Five Ways to Spur Connecticut’s Economy


The following article, written by CBIA president and CEO Joe Brennan, was first published in the Hartford Courant’s opinion section on August 21.
The path out of Connecticut’s current fiscal crisis is challenging, loaded with difficult and painful choices.
Poor policy decisions, made over several decades, are at the root of many of our problems. Those choices provide hard-earned lessons that must shape future decisions.
We need new ideas, aggressively implemented, to make Connecticut an economic leader that provides good jobs to all people.
Greater economic growth is the best way to solve our fiscal problems.
Here are five ideas to make Connecticut’s economy more robust.

No. 1. Balance the Budget Without Crippling Tax Increases

Large tax hikes, used to close big budget deficits, haven’t worked.
The huge tax increases in 2011 and 2015 made the problem worse. Now we’re paying the consequences with shrinking tax revenues, ballooning budget deficits, and job and economic growth that trails much of the region and country.
We need more taxpayers—not higher taxes.

No. 2. Reduce the Cost of Services

In 10 of the 14 years between 2002 and 2015, Connecticut failed to cover its fiscal obligations, according to The Pew Charitable Trusts.
We cannot afford to deliver services at the current level. State government must become leaner, more efficient and more cost-effective.
For instance, the Connecticut Community Nonprofit Alliance says shifting more state-run services to community-based nonprofit providers could save taxpayers at least $1.3 billion over the next three years.

We need more taxpayers—not higher taxes.

The Connecticut Institute for the 21st Century recommends the state take advantage of the downward trend in prison population.
It estimates savings between $250 million and $300 million by 2020 through closing facilities, reducing staff and curbing overtime.
The institute also recommends allowing municipalities to share services without being subject to collective bargaining and changing local charters to allow these cooperative arrangements.
Despite the recent passage of the union concession deal, state government must benchmark the cost of state personnel against the private sector.

No. 3. Focus on Talent Development and Retention

In the 21st century economy, skilled workers are key. Yet, many employers across our membership have difficulty finding qualified employees.
Manufacturing gets the most attention. Growing demand and a wave of retirements means that Connecticut's manufacturers need more than 13,000 skilled workers by the end of next year.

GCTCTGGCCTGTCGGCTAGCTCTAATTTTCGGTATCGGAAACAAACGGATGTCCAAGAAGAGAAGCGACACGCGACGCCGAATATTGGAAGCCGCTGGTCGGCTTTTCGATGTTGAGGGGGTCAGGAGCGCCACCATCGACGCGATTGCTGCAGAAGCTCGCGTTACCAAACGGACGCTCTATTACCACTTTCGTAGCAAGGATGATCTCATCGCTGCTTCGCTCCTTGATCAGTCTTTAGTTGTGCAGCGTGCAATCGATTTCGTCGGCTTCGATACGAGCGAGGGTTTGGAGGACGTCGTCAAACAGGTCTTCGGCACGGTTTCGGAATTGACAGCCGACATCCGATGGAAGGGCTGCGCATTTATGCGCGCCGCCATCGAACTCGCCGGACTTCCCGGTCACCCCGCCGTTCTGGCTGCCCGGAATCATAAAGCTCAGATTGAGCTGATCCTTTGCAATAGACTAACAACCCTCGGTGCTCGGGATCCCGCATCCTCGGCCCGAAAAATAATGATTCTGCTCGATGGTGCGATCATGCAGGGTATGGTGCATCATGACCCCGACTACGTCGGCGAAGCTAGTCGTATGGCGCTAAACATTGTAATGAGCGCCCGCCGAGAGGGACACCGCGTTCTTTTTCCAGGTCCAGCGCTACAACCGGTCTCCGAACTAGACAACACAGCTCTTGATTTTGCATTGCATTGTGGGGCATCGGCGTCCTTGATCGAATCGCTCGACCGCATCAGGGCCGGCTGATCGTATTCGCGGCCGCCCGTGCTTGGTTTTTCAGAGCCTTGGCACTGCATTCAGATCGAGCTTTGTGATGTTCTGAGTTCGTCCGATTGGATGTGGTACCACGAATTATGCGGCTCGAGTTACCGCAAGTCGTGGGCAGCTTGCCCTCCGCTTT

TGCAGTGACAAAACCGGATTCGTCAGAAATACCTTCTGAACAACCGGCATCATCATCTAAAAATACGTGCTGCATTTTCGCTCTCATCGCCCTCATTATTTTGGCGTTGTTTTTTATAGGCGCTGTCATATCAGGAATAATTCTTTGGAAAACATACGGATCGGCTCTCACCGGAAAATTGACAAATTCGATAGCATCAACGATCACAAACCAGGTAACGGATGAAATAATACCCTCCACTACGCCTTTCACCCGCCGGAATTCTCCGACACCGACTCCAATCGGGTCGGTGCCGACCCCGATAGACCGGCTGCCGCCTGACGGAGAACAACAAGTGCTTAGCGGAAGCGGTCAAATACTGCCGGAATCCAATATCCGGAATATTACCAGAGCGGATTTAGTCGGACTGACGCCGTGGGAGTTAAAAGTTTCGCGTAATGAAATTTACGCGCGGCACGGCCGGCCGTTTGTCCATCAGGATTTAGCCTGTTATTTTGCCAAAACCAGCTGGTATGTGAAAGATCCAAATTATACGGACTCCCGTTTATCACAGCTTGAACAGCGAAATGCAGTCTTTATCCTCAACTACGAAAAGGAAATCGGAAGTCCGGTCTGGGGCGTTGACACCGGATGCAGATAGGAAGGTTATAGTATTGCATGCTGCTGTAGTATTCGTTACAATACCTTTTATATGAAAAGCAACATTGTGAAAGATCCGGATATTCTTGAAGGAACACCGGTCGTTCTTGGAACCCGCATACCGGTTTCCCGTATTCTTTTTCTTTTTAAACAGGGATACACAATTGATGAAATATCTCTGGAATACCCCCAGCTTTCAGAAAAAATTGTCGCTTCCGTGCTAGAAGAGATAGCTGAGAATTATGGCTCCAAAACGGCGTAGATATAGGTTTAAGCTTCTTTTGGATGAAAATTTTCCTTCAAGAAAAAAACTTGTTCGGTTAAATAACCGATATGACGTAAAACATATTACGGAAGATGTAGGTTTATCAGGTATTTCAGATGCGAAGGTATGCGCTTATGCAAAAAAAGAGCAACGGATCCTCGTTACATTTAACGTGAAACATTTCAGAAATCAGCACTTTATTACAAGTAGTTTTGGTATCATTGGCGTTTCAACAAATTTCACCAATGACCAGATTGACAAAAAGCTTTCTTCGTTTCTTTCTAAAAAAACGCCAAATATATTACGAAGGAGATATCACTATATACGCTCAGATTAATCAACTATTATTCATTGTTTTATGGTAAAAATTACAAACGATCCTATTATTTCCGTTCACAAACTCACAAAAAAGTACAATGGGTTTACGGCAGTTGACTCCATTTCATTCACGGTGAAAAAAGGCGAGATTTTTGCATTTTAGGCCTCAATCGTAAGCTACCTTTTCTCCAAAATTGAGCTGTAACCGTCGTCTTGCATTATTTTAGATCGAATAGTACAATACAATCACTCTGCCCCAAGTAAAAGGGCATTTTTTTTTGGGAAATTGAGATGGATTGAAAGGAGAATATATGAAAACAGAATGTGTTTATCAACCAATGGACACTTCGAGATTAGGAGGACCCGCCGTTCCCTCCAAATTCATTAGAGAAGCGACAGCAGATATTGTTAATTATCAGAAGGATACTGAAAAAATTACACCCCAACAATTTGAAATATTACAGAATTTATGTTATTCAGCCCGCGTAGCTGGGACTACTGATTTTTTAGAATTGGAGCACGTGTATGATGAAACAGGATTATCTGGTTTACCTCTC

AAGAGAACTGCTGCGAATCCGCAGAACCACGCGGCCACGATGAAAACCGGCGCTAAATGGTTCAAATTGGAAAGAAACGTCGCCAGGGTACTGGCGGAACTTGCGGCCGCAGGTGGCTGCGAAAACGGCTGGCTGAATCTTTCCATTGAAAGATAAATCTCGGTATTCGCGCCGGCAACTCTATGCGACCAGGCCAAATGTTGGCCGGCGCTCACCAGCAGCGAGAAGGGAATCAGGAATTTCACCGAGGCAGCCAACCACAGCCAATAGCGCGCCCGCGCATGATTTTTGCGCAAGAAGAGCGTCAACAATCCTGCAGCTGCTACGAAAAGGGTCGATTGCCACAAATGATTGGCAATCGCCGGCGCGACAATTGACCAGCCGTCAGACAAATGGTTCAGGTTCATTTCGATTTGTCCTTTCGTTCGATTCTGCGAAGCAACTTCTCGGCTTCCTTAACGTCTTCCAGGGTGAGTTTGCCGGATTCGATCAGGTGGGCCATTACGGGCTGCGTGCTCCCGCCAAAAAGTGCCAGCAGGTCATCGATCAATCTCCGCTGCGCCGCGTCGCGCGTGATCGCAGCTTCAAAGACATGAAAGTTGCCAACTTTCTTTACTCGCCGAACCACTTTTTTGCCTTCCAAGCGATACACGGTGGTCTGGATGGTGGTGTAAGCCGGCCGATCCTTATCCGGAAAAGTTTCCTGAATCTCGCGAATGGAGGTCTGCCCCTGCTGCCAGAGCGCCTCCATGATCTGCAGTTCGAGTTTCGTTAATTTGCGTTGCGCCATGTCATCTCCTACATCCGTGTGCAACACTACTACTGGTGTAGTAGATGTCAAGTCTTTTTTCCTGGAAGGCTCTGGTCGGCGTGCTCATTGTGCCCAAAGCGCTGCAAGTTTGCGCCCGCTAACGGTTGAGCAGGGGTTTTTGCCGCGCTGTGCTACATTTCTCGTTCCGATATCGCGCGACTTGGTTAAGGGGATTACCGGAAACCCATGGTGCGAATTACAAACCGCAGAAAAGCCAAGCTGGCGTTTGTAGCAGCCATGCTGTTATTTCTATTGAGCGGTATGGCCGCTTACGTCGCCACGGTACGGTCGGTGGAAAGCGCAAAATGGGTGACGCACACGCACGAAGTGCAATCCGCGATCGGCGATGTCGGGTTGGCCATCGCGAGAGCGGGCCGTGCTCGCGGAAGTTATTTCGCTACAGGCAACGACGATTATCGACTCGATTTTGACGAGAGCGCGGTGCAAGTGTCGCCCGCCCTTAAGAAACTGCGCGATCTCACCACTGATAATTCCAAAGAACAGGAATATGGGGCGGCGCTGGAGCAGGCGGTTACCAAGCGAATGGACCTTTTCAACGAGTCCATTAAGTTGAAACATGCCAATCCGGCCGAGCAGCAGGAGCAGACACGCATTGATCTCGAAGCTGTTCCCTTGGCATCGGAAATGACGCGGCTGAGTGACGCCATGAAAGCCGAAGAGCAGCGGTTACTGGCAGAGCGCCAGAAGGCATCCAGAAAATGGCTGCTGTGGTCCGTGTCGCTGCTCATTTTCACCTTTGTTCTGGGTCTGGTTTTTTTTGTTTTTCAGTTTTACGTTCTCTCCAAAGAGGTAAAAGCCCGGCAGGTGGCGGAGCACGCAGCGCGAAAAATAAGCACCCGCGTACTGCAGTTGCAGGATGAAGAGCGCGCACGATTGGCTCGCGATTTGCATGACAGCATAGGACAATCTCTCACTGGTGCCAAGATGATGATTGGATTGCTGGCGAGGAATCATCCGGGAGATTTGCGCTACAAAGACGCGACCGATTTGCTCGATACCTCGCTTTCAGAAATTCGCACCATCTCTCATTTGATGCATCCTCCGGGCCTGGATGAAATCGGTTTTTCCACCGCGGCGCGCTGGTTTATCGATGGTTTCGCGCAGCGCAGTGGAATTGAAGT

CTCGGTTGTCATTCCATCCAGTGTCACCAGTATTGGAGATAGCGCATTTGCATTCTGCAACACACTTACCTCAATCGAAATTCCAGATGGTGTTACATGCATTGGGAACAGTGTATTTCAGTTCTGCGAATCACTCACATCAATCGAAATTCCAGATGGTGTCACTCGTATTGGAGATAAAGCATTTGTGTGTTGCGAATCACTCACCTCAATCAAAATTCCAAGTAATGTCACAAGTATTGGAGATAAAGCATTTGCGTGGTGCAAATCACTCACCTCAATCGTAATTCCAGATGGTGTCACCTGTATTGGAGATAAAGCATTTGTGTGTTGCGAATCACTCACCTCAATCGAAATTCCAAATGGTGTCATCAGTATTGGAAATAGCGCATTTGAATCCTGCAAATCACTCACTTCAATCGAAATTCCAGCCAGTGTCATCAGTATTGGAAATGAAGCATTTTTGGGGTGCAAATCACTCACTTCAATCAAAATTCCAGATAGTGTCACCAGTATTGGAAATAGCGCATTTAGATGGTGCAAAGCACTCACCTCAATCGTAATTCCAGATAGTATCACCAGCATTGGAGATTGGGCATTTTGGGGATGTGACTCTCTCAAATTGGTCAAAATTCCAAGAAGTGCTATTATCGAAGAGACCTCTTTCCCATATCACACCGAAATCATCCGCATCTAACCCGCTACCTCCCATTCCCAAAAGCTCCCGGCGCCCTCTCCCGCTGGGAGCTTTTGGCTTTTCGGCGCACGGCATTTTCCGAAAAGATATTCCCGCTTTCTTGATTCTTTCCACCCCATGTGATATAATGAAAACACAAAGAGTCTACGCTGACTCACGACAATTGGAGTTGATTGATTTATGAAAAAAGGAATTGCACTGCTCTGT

Attracting, training, and retaining the next generation workforce is a major challenge.
Although there has been progress, we need better alignment of industry needs and curriculum development at all levels of education.
Millennials and post-millennials are a critical part of the workforce puzzle for Connecticut's economy.
We must attract and retain young people by making Connecticut more affordable, reinvigorating our cities and towns, and sustaining our great quality of life.

No. 4. Upgrade Our Transportation Infrastructure

Connecticut's overwhelmed and aging transportation infrastructure represents one of the state's major economic and quality of life concerns.
Commuters pay the price, with an average 42 hours lost each year, while the hit to the Connecticut's economy is around $100 million a day in lost productivity.
How can we support upgrades to our transportation system?

Attracting, training, and retaining the next generation workforce is a major challenge.

Step one is protecting transportation funding.
Voters get their say in November 2018 when they act on an amendment to the state's constitution to ensure money earmarked for transportation is spent on transportation projects.

Second, as we investigate new revenue sources to meet our critical transportation needs, we must pursue innovations such as private-public partnerships to develop and implement infrastructure projects.

No. 5. Make Business a Greater Partner in Connecticut's Economic Renaissance

For too long, the legislature has focused on incremental approaches when it comes to economic development and not fully understood the importance of creating a positive business climate.

If we want Connecticut's economy to be competitive, we must stop adding new mandates and costs on our job creators.

Rather, we must foster an environment that encourages innovation and investment so entrepreneurs and large corporations—and every size business in between—looks to Connecticut as the place to thrive.

After years of economic stagnation, we are starting to see encouraging signs of growth.

The business community and lawmakers must nurture this momentum and that starts by working together.


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